Description : The Reader's Guide to Music is designed to provide a useful single-volume guide to the ever-increasing number of English language book-length studies in music. Each entry consists of a bibliography of some 3-20 titles and an essay in which these titles are evaluated, by an expert in the field, in light of the history of writing and scholarship on the given topic. The more than 500 entries include not just writings on major composers in music history but also the genres in which they worked (from early chant to rock and roll) and topics important to the various disciplines of music scholarship (from aesthetics to gay/lesbian musicology).
Description : John Merbecke (c.1505–c.1585) is most famous as the composer of the first musical setting of the English liturgy, The Booke of Common Praier Noted (BCPN), published in 1550. Not only was Merbecke a pioneer in setting English prose to music but also the compiler of the first Concordance of the whole English Bible (1550) and of the first English encyclopaedia of biblical and theological studies, A Booke of Notes and Common Places (1581). By situating Merbecke and his work within a broader intellectual and religio-cultural context of Tudor England, this book challenges the existing studies of Merbecke based on the narrow theological approach to the Reformation. Furthermore, it suggests a re-thinking of the prevailing interpretative framework of Reformation musical history. On the basis of the new contextual study of Merbecke, this book seeks to re-interpret his work, particularly BCPN, in the light of humanist rhetoric. It sees Merbecke as embodying the ideal of the 'Christian-musical orator', demonstrating that BCPN is an Anglican epitome of the Erasmian synthesis of eloquence, theology and music. The book thus depicts Merbecke as a humanist reformer, through re-evaluation of his contributions to the developments of vernacular music and literature in early modern England. As such it will be of interest, not only to church musicians, but also to historians of the Reformation and students of wider Tudor culture.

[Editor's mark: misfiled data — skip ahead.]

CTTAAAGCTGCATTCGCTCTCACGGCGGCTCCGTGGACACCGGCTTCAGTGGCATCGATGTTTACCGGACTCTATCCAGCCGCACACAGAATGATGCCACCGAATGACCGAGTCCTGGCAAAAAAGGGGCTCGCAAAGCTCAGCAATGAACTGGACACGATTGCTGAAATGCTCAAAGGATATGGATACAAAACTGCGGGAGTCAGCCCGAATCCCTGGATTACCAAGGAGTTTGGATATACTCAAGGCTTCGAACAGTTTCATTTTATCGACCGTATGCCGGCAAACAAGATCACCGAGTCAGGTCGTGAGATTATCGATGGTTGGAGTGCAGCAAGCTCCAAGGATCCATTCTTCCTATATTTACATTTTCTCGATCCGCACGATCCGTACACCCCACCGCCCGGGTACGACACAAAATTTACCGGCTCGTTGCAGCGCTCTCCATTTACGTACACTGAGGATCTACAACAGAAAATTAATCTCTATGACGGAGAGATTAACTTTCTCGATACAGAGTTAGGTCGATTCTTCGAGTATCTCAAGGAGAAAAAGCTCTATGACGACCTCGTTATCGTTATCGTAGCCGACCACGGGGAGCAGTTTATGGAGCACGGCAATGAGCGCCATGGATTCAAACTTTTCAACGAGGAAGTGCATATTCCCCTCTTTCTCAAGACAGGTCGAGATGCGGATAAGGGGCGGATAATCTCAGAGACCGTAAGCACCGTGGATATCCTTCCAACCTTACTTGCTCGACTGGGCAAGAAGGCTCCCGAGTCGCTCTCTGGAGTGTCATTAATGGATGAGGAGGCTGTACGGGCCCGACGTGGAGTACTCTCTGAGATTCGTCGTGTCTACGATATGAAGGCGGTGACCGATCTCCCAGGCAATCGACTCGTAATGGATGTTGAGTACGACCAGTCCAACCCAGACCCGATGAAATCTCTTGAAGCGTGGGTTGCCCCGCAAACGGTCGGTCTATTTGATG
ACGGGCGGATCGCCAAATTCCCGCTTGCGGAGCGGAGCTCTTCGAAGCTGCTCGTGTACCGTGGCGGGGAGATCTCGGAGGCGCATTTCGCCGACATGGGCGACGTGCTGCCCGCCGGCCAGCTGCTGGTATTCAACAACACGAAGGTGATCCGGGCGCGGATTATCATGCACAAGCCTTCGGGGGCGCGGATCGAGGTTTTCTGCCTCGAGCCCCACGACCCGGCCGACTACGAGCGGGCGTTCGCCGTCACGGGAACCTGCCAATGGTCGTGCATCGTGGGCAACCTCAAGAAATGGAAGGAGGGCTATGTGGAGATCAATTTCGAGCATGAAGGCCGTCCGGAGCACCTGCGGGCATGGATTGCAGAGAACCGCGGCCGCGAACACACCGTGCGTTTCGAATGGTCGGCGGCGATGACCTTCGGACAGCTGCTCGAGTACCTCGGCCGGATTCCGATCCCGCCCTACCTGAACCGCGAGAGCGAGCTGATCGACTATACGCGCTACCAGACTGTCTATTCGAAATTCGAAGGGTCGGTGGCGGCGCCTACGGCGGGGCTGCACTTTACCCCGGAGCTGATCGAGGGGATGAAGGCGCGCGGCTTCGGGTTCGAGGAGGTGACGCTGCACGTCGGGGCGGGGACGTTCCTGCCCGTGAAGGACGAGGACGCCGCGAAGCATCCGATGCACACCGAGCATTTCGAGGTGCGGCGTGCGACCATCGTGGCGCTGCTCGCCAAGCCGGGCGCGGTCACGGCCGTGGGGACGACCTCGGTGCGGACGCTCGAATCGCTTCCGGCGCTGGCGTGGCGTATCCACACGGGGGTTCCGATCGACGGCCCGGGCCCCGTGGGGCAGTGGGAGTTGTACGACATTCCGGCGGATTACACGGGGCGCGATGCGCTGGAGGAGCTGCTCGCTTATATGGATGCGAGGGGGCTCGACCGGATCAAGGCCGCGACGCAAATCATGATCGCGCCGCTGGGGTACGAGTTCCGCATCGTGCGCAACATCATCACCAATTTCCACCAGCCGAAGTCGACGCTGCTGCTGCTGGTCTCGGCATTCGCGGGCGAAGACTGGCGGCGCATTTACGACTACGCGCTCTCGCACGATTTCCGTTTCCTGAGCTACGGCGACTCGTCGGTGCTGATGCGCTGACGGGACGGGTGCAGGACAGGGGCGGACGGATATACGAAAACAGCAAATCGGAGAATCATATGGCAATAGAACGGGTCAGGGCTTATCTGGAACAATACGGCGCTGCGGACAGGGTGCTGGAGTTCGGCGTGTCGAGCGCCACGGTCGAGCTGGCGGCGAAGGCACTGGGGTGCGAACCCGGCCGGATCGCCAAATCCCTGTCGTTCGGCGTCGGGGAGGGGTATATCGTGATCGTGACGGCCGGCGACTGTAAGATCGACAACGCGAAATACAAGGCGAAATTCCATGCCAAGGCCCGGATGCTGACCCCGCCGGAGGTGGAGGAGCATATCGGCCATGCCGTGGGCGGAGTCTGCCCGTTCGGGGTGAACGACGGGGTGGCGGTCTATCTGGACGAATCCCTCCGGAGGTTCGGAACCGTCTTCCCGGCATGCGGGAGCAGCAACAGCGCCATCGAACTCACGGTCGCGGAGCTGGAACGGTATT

Description : Tonal Space in the Music of Antonio Vivaldi incorporates an analytical study of Vivaldi's style into a more general exploration of harmonic and tonal organization in the music of the late Italian Baroque. The harmonic and tonal language of Vivaldi and his contemporaries, full of curious links between traditional modal thinking and what would later be considered common-practice major-minor tonality, directly reflects the historical circumstances of the shifting attitude toward the conceptualization of tonal space so crucial to Western art music. Vivaldi is examined in a completely new context, allowing both his prosaic and idiosyncratic sides to emerge clearly. This book contributes to a better understanding of Vivaldi's individual style, while illuminating wider processes of stylistic development and the diffusion of artistic ideas in the 18th century.